Major American Writers: Williams, Stevens, And Eliot–Edward Brunner, Southern
Illinois Unviersity Essay, Research Paper
Edward Brunner, Southern Illinois University
When American poetry shook itself free of
the conventions it had inherited from the English tradition at the end of the nineteenth
century, its young poets tended to re-invent the poetic from one of three different
angles: some took a vernacular approach which championed the cause of plain speech in free
verse; some took an orchestral approach that lavishly amplified the principles of
traditional formalist verse (iambic pentameter, stanza break, rhyme); and some took an
experimental approach that unleashed a series of rhetorical and lexical strategies that
were constantly and unexpectedly shifting. Each of these approaches encouraged the
development of its own distinguished representative – William Carlos Williams
(vernacular), Wallace Stevens (orchestral) and T. S. Eliot (experimental) – whose
work we will use as a basis for understanding the prosodic assumptions that govern each
approach. The vernacular favors line break and syntax, the formalist rhythm and meter, and
the experimental choices of diction and changes in register.
These three approaches to the poem are still
available for contemporary poets. Robert Hass, reading a year’s worth of poetry as
editor of The Best American Poetry 2001 (2001), observed
there are roughly three traditions in American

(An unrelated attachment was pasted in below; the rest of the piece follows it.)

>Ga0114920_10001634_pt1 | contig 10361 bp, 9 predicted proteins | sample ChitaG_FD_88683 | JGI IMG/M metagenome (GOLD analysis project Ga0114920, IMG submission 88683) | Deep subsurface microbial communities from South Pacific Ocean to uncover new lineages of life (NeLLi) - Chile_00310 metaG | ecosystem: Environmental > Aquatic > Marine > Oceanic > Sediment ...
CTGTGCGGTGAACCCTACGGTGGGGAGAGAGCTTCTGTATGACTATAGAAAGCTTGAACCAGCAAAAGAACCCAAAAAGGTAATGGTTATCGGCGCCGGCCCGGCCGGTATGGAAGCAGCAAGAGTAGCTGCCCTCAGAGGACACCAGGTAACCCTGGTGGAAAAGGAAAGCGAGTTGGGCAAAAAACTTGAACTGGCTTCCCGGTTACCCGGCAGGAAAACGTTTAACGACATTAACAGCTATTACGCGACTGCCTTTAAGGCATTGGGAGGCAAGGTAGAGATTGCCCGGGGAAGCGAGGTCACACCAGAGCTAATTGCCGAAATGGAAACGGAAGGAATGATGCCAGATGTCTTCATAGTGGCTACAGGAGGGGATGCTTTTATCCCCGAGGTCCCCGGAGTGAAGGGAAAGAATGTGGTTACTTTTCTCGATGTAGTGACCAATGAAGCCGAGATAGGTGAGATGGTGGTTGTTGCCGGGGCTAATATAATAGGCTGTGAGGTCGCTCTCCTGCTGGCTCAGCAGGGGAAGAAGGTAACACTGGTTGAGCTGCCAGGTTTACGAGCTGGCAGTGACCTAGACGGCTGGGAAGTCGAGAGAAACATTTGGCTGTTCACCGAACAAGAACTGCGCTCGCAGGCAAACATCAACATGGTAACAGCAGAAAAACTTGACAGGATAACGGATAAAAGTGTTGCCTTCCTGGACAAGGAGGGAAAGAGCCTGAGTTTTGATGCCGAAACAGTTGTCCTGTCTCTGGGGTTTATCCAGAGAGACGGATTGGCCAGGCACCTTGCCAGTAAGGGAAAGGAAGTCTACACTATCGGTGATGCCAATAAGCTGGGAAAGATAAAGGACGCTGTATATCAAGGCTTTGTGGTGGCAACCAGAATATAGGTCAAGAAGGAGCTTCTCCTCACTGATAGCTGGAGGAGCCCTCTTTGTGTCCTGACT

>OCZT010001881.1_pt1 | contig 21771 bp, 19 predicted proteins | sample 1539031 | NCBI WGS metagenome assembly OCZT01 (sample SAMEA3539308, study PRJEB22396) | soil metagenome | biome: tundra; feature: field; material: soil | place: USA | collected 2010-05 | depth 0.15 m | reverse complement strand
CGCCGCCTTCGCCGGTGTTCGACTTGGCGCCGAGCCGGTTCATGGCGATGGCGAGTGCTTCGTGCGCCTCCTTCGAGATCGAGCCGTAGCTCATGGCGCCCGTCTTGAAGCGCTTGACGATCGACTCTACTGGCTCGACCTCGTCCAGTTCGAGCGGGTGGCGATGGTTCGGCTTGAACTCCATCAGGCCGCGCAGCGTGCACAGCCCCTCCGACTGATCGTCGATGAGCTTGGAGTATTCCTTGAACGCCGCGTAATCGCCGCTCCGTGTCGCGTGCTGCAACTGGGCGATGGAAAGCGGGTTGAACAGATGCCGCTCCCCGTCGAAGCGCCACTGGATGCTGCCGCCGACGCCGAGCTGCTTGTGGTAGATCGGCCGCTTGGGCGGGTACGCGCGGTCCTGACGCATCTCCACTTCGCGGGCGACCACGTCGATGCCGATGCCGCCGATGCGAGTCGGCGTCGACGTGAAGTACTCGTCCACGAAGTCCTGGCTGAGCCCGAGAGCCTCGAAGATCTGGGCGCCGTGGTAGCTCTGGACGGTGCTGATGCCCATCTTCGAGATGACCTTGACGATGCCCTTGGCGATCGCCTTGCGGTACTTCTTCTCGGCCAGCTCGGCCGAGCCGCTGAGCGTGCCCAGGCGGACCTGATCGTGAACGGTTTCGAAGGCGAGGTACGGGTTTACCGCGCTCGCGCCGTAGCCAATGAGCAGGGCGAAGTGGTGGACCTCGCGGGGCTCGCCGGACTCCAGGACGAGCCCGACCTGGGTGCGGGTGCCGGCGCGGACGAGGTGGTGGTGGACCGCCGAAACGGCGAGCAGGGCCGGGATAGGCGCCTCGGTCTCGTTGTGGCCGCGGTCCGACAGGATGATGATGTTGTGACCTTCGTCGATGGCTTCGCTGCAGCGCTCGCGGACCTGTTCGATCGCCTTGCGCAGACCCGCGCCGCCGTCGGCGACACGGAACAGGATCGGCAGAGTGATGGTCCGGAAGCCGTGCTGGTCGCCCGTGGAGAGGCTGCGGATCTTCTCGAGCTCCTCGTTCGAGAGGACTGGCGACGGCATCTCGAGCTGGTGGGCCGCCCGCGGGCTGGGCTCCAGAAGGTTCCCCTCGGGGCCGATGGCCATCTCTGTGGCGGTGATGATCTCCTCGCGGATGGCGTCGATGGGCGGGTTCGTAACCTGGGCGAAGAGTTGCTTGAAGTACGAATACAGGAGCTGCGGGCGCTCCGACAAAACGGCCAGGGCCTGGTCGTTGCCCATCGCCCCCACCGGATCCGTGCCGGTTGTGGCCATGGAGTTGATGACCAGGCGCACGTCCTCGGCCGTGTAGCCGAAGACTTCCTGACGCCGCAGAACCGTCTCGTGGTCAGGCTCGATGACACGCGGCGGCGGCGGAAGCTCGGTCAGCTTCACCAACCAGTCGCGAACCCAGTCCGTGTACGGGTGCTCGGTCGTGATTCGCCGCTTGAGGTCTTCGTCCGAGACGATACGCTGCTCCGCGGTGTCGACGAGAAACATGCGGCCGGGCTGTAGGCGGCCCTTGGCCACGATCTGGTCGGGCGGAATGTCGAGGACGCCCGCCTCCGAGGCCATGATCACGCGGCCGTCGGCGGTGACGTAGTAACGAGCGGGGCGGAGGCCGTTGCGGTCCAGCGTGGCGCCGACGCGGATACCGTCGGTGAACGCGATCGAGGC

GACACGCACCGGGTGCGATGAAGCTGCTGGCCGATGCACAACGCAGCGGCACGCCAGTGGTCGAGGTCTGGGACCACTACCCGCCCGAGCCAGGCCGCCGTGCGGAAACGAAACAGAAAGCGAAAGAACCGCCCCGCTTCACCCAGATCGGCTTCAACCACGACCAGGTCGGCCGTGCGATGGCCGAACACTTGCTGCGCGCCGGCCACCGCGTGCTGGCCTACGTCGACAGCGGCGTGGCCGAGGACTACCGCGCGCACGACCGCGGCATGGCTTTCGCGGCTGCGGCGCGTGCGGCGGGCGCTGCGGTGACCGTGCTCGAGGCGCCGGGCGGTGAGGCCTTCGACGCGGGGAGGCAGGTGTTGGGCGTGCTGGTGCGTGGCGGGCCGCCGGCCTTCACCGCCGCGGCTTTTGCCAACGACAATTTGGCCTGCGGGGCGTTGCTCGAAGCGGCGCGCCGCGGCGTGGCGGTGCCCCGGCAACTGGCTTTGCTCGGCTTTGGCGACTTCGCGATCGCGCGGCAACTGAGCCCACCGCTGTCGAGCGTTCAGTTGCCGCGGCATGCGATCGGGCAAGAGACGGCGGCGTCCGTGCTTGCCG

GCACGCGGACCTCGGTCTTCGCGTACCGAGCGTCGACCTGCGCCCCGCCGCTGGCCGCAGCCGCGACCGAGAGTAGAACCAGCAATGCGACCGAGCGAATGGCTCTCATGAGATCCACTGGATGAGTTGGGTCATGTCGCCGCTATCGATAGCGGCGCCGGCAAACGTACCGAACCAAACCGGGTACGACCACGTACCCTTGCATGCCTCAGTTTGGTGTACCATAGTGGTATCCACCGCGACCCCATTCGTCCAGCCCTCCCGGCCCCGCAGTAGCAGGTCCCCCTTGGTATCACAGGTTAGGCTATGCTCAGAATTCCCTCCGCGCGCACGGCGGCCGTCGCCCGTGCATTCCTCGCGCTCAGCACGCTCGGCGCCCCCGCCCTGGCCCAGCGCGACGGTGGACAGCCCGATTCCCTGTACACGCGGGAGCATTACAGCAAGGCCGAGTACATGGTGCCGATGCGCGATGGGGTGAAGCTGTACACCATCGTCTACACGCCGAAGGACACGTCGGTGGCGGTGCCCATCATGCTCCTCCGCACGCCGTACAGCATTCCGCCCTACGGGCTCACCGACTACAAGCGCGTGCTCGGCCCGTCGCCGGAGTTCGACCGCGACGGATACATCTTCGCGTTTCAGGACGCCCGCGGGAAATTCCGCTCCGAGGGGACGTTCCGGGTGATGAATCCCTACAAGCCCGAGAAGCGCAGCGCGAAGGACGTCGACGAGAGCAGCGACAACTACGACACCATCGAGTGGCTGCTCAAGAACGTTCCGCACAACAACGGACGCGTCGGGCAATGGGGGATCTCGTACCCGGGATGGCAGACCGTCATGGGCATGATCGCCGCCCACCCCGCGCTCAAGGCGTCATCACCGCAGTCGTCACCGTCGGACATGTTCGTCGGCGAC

poetry at this point: a metrical tradition that can be very nervy and that is also
basically classical in impulse; a strong central tradition of free verse made out of both
romanticism and modernism, split between the impulses of an inward and psychological
writing and an outward and realist one, at its best fusing the two; and an experimental
tradition that is usually more passionate about form than content, perception than
emotion, restless with the conventions of the art, skeptical about the political
underpinnings of current practice, and intent on inventing a new one, or at least
undermining what seems repressive in the current formed style.
Hass also remarked that traditions "are
always in flux" and he noted that "the best work is often being done in the
interstices between them" – an observation that we will come to appreciate.
This course will trace the history of American
poetry through the twentieth century three times, each time emphasizing a different set of
contours. We will begin with Wallace Stevens and (with help from Robert Frost) the
invigoration of the formalist poetic line with its basis in iambic pentameter. We will
trace that form of discourse through work by Claude McKay, Edna St Vincet Millay, Edwin
Rolfe, Gwendolyn Brooks, and James Merrill. We will then return to the opening decades of
the century and consider the invention of free verse, along with its companion
"Imagism," tracing that form of poetic discourse through the twentieth century,
along the way investigating the work of such others as Langston Hughes, Elizabeth Bishop,
Lorine Niedecker, Frank O’Hara, Ray Young Bear, Sharon Olds, Adrian Louis and Sherman
Alexie, among others. Finally, the course will return for a third time and take up the
work of T. S. Eliot and the experimental writing of cultural critique and trace that
poetic discourse through the work of Ezra Pound, Hart Crane, Kay Boyle, John Ashbery,
Allen Ginsberg, Ron Silliman, Susan Howe, Harryette Mullen and Thylias Moss. As a